These days when Mitt Romney struggles to differentiate himself from President Obama on the similarity between the healthcare reform he worked with Democratic Party legislators to introduce in Massachusetts as governor, and Obama’s Patient Care and Affordable Care Act (ACA), he insists that each state must ultimately be responsible for its own system; in other words the status quo.
What that means in practical terms is that more than 27% of Texans who are uninsured at any given moment can expect no help from a President Mitt Romney; nor 23.5% of Mississippians or the almost 23% of Floridians who have no health insurance. Meanwhile, in the state of Massachusetts which has a system very like the one Obama wishes to introduce nationwide, less than 5% of residents lack insurance.
Maybe we should take comfort in the fact that most of the people who will end up on the short end of a Romney presidency and GOP control of congress live in red states; but somehow I don’t.
The very real benefits of the ACA go far beyond covering most of America’s medically uninsured. Under Romney’s status quo, individuals with pre-existing conditions may be denied insurance or charged exorbitant and unaffordable premiums; out of pocket medical expenses not covered by a skimpy insurance plan (which includes millions of Americans) are not capped so anyone can find themselves with huge medical bills following major surgery, for example, or if they suffer from a chronic condition that requires regular medical care and expensive drugs. Many plans offered now are insurance in name only, so thin is the coverage and so high the deductibles and caps. The ACA will change all of that; and it mandates a decent minimum level of insurance coverage that will likely keep many Americans out of bankruptcy court if they get sick.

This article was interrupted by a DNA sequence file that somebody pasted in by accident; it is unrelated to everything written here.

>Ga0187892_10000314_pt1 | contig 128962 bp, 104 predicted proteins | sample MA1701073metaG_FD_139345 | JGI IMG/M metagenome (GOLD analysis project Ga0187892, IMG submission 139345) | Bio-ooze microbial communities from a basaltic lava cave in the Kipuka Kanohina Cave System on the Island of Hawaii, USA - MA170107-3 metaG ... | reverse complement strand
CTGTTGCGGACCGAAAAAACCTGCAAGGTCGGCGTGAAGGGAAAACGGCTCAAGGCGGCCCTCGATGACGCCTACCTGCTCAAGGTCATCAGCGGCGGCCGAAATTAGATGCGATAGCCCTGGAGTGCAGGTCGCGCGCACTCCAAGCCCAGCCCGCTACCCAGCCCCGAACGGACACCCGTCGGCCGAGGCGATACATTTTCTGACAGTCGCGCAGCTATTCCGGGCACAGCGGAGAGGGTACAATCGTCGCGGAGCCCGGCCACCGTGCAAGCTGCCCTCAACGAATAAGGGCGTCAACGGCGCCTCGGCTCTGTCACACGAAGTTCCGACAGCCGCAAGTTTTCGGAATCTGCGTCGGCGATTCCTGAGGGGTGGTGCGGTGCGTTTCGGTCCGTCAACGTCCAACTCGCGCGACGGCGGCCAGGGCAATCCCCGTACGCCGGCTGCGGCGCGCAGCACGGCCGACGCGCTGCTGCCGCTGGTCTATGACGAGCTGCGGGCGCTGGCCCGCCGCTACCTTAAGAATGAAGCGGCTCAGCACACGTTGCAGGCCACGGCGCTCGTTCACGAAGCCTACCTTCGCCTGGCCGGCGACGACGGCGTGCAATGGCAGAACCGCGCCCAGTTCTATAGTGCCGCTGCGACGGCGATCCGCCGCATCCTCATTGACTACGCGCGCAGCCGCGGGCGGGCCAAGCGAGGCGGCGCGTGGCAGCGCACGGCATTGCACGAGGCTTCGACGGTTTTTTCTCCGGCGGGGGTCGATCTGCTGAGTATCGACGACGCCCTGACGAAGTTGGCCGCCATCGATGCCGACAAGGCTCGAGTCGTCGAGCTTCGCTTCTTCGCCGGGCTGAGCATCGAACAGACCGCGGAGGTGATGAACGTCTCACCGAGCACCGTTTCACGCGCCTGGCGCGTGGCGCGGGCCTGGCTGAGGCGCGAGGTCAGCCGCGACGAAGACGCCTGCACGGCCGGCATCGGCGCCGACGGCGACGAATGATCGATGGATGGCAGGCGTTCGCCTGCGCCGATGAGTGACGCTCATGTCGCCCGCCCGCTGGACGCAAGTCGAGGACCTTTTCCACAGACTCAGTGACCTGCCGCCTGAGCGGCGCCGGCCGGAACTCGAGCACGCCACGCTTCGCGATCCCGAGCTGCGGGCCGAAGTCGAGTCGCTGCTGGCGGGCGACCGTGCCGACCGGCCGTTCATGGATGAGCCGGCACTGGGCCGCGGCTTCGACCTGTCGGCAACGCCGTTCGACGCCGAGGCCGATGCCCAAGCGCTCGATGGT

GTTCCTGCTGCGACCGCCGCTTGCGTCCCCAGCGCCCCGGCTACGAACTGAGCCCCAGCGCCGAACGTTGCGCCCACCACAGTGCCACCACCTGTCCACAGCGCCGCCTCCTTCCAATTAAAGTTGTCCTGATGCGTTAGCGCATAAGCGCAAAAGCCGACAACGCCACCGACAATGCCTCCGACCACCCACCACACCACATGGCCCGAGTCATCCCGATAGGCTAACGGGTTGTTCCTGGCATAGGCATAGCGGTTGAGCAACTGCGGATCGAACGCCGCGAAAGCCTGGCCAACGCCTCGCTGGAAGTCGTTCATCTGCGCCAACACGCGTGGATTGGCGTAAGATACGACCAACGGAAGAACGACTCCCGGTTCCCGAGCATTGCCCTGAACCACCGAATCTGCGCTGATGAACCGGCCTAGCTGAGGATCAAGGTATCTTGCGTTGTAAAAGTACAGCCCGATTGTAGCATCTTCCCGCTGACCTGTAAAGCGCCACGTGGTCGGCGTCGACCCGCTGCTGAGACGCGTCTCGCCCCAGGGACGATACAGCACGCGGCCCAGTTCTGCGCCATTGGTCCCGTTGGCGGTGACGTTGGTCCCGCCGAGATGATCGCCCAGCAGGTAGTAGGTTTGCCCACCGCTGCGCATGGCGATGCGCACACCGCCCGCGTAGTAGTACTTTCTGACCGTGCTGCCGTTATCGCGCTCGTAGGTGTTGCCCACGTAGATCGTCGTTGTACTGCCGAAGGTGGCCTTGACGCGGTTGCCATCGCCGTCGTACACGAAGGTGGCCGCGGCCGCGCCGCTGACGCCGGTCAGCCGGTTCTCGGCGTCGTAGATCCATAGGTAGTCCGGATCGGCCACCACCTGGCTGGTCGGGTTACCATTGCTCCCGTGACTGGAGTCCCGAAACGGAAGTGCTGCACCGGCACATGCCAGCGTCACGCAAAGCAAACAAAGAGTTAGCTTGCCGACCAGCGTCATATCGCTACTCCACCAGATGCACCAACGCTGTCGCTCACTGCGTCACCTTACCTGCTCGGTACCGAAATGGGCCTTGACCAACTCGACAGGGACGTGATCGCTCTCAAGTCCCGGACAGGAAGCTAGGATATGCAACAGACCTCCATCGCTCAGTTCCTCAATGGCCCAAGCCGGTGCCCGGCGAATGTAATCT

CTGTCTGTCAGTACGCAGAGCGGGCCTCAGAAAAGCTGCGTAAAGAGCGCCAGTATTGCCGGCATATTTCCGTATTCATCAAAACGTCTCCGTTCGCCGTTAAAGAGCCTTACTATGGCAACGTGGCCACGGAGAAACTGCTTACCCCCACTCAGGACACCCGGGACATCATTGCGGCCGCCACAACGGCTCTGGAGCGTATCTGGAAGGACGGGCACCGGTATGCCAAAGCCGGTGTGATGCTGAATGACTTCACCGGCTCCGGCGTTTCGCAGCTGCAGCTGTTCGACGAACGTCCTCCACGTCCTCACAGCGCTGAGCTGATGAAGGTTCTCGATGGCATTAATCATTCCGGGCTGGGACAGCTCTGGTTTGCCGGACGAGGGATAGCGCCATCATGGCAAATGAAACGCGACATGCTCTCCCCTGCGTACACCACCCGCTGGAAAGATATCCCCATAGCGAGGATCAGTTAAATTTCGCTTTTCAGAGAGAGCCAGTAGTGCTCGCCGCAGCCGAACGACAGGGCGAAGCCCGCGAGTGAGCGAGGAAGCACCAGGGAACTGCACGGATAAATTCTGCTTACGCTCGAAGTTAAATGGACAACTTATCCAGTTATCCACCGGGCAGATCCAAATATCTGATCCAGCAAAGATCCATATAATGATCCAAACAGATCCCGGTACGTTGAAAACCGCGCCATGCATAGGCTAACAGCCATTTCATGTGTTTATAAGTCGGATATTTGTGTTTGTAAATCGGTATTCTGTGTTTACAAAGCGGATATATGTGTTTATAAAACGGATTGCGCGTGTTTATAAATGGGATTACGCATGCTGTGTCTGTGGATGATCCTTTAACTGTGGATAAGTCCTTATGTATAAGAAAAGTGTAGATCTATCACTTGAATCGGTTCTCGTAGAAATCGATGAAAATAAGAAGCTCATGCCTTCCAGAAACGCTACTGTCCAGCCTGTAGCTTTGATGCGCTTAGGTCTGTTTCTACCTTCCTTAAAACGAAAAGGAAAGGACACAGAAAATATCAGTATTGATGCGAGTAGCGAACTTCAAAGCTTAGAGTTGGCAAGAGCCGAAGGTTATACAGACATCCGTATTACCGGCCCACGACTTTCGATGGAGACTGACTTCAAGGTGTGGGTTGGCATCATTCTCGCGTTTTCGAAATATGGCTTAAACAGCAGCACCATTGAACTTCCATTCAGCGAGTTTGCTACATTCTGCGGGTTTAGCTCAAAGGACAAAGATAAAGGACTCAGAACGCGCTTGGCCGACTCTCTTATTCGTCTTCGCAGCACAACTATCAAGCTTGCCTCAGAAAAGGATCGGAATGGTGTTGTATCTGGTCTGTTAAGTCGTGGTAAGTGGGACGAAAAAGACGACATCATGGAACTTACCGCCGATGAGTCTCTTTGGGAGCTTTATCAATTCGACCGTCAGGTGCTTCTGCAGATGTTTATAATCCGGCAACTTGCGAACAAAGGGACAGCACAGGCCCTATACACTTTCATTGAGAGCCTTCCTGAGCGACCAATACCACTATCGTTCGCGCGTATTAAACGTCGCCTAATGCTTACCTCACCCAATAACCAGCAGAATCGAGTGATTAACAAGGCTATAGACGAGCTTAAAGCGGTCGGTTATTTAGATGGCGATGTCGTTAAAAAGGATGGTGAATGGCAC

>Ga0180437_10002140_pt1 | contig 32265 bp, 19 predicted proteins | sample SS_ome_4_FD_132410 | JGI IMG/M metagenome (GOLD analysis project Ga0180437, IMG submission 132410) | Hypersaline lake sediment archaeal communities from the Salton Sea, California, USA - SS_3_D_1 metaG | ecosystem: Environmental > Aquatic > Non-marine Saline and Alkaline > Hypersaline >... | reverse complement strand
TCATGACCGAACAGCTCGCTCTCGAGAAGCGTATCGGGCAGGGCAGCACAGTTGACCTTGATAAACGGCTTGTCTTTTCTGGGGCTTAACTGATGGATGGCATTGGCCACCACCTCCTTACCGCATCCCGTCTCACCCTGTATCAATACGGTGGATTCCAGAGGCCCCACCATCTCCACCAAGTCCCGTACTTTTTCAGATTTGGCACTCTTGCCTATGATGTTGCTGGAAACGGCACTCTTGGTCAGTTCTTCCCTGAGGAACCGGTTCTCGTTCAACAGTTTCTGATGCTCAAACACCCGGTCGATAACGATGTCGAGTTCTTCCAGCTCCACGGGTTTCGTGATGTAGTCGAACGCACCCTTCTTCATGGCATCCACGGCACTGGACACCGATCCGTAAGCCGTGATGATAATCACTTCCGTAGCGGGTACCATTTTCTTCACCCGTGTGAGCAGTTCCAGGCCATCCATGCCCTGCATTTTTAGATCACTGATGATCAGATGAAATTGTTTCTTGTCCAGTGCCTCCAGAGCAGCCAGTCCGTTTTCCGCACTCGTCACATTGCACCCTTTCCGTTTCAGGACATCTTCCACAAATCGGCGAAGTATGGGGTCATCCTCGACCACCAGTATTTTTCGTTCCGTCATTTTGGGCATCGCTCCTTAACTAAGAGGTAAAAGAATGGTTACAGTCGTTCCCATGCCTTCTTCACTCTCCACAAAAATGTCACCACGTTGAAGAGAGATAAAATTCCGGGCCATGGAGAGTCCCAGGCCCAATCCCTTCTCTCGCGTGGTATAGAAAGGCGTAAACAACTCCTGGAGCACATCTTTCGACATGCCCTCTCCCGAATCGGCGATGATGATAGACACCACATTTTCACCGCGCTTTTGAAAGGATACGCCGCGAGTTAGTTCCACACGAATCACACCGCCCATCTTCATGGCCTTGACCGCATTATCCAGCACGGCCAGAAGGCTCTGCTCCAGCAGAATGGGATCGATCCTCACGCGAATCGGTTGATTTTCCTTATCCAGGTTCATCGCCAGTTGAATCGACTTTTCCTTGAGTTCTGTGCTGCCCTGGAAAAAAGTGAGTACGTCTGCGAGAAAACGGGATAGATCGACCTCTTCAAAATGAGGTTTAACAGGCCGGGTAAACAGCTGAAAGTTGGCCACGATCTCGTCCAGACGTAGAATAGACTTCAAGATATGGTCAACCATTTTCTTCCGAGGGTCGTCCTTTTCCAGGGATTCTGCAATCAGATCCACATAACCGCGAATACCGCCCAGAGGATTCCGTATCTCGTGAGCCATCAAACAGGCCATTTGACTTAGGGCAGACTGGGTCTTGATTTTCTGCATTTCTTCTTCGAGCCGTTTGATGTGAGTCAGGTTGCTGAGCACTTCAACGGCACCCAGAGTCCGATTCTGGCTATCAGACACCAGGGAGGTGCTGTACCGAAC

And yet despite this signal achievement, Obama has failed to convince most Americans that the ACA is a worthwhile reform. Polls show that a majority like the individual bits but do not embrace the law as a whole. It’s perplexing, although public hostility to the individual mandate is part of the explanation which, if nothing else, appears to indicate that many Americans don’t quite get the whole concept of insurance.
Still, Obama himself bears much of the responsibility. For someone who is both highly intelligent and articulate, Obama has failed dismally to use the bully pulpit effectively to explain the benefits of the ACA and why an individual mandate is necessary.
Don’t get me wrong, the private medical insurance system in America is a disastrous failure and I wish we were reforming it out of existence. It’s a system that excludes 40 or 50 million people altogether causing serious health consequences for many of them, and higher premiums for the rest of us when they seek emergency care; millions of others who do have insurance are landed with enormous out-of-pocket medical expenses because of inadequate coverage. It is also a significant financial drag on those US employers who offer health insurance to their employees, a burden not imposed on firms in most other industrialized countries. The fact is, if you happen to work for a Microsoft or you’re among the 1%, you have or can afford gold-plated health care with no worries; if not, watch out.
In short, and having grown up in the United Kingdom, I would much rather we had real socialized medicine in this country (which is way more efficient than the privately-run mess in America) rather than the fantasy version that right-wing idiots label the ACA. Nevertheless, the ACA is a giant step in the right direction in its effort to impose meaningful and useful reform on the private health insurance industry. It isn’t Switzerland but it’s a good start. Too bad most Americans don’t realize it.